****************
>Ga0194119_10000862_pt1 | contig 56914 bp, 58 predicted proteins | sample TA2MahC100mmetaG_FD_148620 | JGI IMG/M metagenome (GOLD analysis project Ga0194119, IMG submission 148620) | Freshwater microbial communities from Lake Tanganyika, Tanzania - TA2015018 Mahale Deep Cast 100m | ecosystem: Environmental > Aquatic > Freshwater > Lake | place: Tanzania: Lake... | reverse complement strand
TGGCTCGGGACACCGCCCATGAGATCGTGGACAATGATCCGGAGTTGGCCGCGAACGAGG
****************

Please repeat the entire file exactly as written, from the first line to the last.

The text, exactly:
>Ga0194119_10000862_pt1 | contig 56914 bp, 58 predicted proteins | sample TA2MahC100mmetaG_FD_148620 | JGI IMG/M metagenome (GOLD analysis project Ga0194119, IMG submission 148620) | Freshwater microbial communities from Lake Tanganyika, Tanzania - TA2015018 Mahale Deep Cast 100m | ecosystem: Environmental > Aquatic > Freshwater > Lake | place: Tanzania: Lake... | reverse complement strand
TGGCTCGGGACACCGCCCATGAGATCGTGGACAATGATCCGGAGTTGGCCGCGAACGAGG